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Last updated: 23/07/2020 | Estimated Reading Time: 4 minutes

Paying for your holiday

Holidays, while relaxing, can be expensive. From flights to hotels to insurance, you’re likely to rack up a pretty large bill of expenses before you’ve even taken off.

Tactically using your credit card for certain purchases and making sure you take advantage of the best exchange rates available you can cut down on the costs of your travelling.

In This Guide:

Paying for your flights

Flights can be one of the biggest expenses of all when you go on holiday and so it’s important that you work out whether you’d be better off by using a credit card or by using cash or a debit card to purchase them.

Many airlines will add on a surcharge when you purchase flights with a credit card. This can be small or large depending on the airline but you should be aware of the benefits that you can enjoy when you use your card before you decide not to do so purely because of the added surcharge.

Section 75 of the Consumer Credit Act of 1974 offers you protection in the form of entitlement to a refund if anything goes awry on any purchases worth £100-£30,000 made on a credit card.

Section 75 applies when the retailer refuses to offer a refund themselves. So say you book a flight and then the airline in question goes bust, your credit card issuer should provide you with your money back.

As well as the protection you get after you’ve purchased your flights, you could get a lot of the money off in the first place by using a specialised reward based credit card that earns you points redeemable on international flights.

These cards will earn you points like Avios (previously Airmiles) or Virgin Flying Club Miles, for every pound you spend on them. When you have enough points you can cash them in for airline tickets,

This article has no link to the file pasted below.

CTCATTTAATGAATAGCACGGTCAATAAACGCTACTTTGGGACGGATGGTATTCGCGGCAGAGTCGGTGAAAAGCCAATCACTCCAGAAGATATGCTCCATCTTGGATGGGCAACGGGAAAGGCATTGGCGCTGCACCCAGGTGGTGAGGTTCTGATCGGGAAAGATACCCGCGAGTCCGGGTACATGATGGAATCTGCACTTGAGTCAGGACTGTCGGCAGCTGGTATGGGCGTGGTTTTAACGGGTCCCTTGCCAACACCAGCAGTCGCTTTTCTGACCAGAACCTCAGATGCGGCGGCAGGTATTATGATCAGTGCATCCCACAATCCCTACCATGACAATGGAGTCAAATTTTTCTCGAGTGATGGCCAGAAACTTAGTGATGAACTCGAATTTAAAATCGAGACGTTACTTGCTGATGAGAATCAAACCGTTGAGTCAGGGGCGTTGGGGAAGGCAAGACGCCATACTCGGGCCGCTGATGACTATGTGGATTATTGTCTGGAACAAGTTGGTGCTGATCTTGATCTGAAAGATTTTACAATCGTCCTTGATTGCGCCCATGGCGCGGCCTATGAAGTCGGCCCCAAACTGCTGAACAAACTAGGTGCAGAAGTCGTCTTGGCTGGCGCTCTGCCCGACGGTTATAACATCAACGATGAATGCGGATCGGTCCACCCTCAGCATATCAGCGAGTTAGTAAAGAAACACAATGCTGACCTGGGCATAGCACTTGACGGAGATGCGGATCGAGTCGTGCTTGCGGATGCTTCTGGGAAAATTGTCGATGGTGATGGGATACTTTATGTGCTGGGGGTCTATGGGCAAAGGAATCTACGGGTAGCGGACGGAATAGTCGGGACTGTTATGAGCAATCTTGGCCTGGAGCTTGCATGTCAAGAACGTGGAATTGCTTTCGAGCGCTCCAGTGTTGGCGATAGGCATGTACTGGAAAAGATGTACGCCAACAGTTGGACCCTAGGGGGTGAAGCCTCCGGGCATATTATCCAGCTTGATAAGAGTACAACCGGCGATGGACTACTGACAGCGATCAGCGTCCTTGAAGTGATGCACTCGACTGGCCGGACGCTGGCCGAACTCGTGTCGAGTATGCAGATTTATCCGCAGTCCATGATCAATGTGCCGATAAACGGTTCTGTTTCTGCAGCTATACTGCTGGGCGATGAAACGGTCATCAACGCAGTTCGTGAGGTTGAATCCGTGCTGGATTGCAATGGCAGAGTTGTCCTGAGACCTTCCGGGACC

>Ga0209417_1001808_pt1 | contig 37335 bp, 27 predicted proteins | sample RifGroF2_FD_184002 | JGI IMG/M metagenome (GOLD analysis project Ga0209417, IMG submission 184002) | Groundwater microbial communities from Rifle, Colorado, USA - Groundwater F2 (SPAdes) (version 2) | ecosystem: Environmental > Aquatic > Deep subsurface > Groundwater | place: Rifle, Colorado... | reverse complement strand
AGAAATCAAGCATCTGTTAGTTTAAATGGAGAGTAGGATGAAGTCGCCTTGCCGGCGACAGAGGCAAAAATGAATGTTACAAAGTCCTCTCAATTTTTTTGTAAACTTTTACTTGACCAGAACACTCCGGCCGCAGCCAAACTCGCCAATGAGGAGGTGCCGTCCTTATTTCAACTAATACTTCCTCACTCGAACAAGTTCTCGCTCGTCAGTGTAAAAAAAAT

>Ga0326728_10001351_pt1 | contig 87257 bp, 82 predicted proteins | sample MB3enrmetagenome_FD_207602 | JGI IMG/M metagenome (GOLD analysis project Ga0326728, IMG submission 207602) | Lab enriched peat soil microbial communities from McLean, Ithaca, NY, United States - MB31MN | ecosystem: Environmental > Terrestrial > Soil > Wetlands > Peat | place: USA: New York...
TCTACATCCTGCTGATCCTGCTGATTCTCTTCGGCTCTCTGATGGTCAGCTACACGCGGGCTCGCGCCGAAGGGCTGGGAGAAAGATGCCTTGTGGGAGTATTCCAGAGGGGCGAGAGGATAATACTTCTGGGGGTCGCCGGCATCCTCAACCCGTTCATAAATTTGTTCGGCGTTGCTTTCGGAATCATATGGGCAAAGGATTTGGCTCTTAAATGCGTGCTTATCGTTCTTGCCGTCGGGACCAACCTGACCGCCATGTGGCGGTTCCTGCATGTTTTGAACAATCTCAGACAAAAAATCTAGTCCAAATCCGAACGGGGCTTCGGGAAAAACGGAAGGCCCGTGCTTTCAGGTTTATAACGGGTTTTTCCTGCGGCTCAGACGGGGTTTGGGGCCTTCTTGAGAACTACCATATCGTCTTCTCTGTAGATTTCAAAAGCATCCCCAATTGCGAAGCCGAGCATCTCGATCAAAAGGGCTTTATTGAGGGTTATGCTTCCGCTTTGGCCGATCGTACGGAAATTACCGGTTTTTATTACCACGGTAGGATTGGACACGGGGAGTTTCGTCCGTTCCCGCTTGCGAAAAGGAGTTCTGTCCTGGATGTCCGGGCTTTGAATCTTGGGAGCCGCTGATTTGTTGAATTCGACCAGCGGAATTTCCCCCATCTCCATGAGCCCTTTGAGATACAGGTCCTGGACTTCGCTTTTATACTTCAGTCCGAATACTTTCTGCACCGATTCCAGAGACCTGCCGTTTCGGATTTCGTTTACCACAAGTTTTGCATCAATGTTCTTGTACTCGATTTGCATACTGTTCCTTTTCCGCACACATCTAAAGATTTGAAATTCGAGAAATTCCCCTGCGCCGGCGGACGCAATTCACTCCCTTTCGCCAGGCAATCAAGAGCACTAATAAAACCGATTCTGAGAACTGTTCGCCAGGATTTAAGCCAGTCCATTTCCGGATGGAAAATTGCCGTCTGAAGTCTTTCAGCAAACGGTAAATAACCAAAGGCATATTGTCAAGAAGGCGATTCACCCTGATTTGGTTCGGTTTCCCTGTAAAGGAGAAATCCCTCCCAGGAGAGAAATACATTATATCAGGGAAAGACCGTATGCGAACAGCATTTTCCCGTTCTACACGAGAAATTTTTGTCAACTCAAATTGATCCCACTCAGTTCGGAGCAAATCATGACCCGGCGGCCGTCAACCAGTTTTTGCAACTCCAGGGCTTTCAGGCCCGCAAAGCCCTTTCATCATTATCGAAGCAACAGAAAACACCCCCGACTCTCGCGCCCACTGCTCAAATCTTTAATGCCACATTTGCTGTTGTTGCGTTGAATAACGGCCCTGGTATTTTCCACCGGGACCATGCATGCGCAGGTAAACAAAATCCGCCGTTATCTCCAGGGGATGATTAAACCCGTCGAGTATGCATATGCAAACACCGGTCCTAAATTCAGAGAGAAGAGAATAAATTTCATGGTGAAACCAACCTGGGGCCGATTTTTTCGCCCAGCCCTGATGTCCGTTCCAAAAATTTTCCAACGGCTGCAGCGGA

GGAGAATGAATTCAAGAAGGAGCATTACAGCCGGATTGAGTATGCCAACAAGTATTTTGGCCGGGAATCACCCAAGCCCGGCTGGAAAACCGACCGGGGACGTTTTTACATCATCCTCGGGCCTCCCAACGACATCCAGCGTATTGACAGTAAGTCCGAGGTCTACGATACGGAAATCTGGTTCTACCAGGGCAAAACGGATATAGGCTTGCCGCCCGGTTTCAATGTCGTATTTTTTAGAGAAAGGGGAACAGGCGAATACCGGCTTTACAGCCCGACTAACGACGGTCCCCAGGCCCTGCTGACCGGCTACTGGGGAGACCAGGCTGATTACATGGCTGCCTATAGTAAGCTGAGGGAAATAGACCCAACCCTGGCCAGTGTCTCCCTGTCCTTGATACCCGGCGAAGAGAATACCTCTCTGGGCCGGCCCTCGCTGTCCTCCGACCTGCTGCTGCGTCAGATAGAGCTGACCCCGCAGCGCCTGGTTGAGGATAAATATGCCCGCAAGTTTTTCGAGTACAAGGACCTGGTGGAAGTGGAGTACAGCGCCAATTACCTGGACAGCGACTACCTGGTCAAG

When you do so, the points will only count towards the airline’s fees; you’ll still have to pay any taxes charged by the destination country.

You can also use these points to upgrade your existing flight tickets and sometimes to purchase hotel rooms in your destination country.

Paying for accommodation

As with airlines, hotels will often add a surcharge to any bookings made with a credit card but, again, Section 75 protection can often make this surcharge worth it, depending on how large it is.

Bear in mind though that if you’re renting a private room in a house rather than in a hotel, payment protection can be a bit tricky given the difficulty in working out exactly who is responsible for the money in question.

Spending money abroad

Exchange your pounds into foreign currency can require some work if you’re set on getting the best exchange rates possible.

You might be tempted to visit high street bureaux de changes, but be careful when you do as you’re likely not to get the best rates available, and you’re also likely to be stung by relatively high commission charges if you’re not careful.

Often you can find great exchange rates online. If you do choose to purchase your foreign currency on the internet, you should be sure to do so a little while before you actually go away as it will take at least a few days for the cash to be sent to you.

One of the best ways to exchange your currency is to do so on the fly by taking out a specialised card that offers you a 0% charge on foreign transactions.

You can use these cards to spend money abroad, usually at a decent exchange rate, without paying the typical 2-3% fee that would be charged if you used a conventional credit card.

Often, the best way to spend money abroad is simply to use cash. While almost all establishments nowadays will accept credit cards, some don’t and for those, and things like taxis, cash is invaluable.

When you do withdraw cash abroad, it’s important that you use your debit card rather than your credit card as using the latter will result in very high charges.

One great option when you’re going away is to use a pre-paid cash card that you can load with a foreign currency, or with sterling that with be converted at competitive rates when you withdraw.

Compare cards to use abroad

Whether you’re after a card that rewards you with points redeemable on flights or one with 0% interest on foreign transactions, head over to our credit card comparison page to see what’s on offer.